Based in Cologne, Germany, brothers Erwin and Manfred Kremer applied their love and knowledge of motorsports to establish a racing team and garage focused on preparing Porsches for competition. Founded in 1962, Kremer Racing would go on to play an integral role in Porsche’s triumphant motorsports history—both independently and, on occasion, as a factory-backed team.
Initially the Kremer tune house spec’d 911s, 914-6 GTs, and 934s, but it was with the introduction of the legendary Porsche 935 in 1976 that they really established their competitiveness. That year, the brothers tuned their first 935, distinguishing the model as the “K1.” By 1977, the K1 received its first major upgrade and became the K2.
Later in 1979, the 935 K3 featured custom aero closely resembling the Porsche factory 936/78 Evolution racecar’s bodywork. This state-of-the-art slippery shell coupled with a unique air/air intercooler system earned Kremer Racing a victory at the 1979 24 Hours of Le Mans, beating Porsche at its own game in its own cars. Kremer Racing continued to build a motorsports legacy with another noteworthy victory at the 1995 24 Hours of Daytona in the K8 Spyder. Although primarily focused on competition, Kremer did offer performance upgrades for street cars owned by racing fans that didn’t quite think their stock “Widow Makers” were fast enough.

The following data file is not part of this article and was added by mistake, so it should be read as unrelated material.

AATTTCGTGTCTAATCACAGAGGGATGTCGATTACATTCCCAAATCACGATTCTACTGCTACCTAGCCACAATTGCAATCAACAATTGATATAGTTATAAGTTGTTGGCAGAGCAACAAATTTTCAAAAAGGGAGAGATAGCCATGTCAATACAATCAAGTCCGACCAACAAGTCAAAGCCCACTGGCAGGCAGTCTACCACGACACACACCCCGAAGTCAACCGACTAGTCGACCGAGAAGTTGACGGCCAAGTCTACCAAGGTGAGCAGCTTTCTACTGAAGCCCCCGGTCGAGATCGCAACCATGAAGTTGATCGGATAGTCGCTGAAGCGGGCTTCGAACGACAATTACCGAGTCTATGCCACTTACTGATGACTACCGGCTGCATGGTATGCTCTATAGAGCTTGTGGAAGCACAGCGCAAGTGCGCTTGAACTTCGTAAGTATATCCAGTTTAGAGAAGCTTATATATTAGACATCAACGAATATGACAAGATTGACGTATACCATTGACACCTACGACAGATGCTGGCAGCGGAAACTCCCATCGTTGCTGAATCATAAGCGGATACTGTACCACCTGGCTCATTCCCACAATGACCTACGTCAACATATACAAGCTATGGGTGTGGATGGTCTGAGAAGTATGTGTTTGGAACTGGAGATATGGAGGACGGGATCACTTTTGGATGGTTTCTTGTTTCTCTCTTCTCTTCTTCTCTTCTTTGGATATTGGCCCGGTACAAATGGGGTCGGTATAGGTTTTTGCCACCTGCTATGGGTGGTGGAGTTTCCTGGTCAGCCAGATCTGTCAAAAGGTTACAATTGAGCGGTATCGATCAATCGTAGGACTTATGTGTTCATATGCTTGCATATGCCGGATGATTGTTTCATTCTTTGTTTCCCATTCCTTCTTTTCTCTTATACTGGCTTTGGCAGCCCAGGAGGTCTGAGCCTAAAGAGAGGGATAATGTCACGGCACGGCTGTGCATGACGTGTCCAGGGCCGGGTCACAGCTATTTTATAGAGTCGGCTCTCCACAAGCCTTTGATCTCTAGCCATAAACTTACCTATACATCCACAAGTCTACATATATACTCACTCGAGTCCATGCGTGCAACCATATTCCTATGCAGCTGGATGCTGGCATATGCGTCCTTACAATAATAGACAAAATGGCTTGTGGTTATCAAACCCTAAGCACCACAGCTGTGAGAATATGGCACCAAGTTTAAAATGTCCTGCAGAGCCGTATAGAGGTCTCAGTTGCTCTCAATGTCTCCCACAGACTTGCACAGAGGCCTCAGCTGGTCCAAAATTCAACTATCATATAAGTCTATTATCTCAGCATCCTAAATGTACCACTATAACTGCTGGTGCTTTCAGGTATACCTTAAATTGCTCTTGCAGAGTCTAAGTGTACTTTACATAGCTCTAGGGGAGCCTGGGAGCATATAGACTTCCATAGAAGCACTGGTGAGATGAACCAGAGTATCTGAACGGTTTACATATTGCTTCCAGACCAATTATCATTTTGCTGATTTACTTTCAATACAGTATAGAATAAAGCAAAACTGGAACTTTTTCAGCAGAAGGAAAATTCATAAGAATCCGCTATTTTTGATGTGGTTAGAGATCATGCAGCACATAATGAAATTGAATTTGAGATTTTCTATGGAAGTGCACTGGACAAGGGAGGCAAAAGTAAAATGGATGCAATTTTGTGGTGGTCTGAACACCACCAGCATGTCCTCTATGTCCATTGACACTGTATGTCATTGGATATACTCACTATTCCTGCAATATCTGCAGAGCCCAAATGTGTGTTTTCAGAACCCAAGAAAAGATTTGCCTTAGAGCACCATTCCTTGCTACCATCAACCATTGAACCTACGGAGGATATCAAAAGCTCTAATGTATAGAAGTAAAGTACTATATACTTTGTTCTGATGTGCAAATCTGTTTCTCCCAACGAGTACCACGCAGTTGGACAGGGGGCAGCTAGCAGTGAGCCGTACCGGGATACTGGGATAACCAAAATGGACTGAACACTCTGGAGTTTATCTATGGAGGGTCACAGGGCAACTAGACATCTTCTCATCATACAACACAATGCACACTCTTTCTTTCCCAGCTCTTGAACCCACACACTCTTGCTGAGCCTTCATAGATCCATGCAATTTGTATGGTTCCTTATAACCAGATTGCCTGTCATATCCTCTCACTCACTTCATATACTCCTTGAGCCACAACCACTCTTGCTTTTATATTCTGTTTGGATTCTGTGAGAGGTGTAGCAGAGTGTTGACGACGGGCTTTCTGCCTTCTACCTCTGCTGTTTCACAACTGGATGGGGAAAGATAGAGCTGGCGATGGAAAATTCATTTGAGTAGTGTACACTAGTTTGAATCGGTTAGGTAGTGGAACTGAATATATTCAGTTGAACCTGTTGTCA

Kremer offered aero body panels and several performance upgrades—both were extensively applied to the 1986 Porsche 930 Turbo listed here. Despite the dramatic aesthetic and mechanical Kremer touches, the overall look is still very much a 930, albeit enhanced just enough to catch the eye of P-car fanatics.
The body wears unique Kremer-inscribed aero mirrors, enlarged Kremer decklid “Whale Tail” spoiler fitted to accommodate their larger intercooler. The wheels are standard staggered Fuchs Turbos finished with semi-polished lips, full black spokes, and center caps.
The interior is equally distinct with factory-optioned power sport seats in vibrant red leather, matching red leather door panels, carpeting, and floor mats, and contrasting black dashboard and door trim. There’s also a Kremer Racing LED Ladedruck boost gauge, factory Blaupunkt radio with modern coaxial speakers, optioned power sunroof, power mirrors, and a Kremer boost adjuster for on-the-fly turbo management.
Under the enlarged rear decklid, the stock 3.3-liter flat-six has been treated with a Kremer 27 turbocharger, full-bay Kremer intercooler system, equal-length Kremer headers, and a quad-outlet Kremer stainless steel exhaust system in which the driver’s side outlet operates the wastegate. The original four-speed transmission is still intact, along with an optional and very desirable limited slip differential handling the engine’s mighty shove.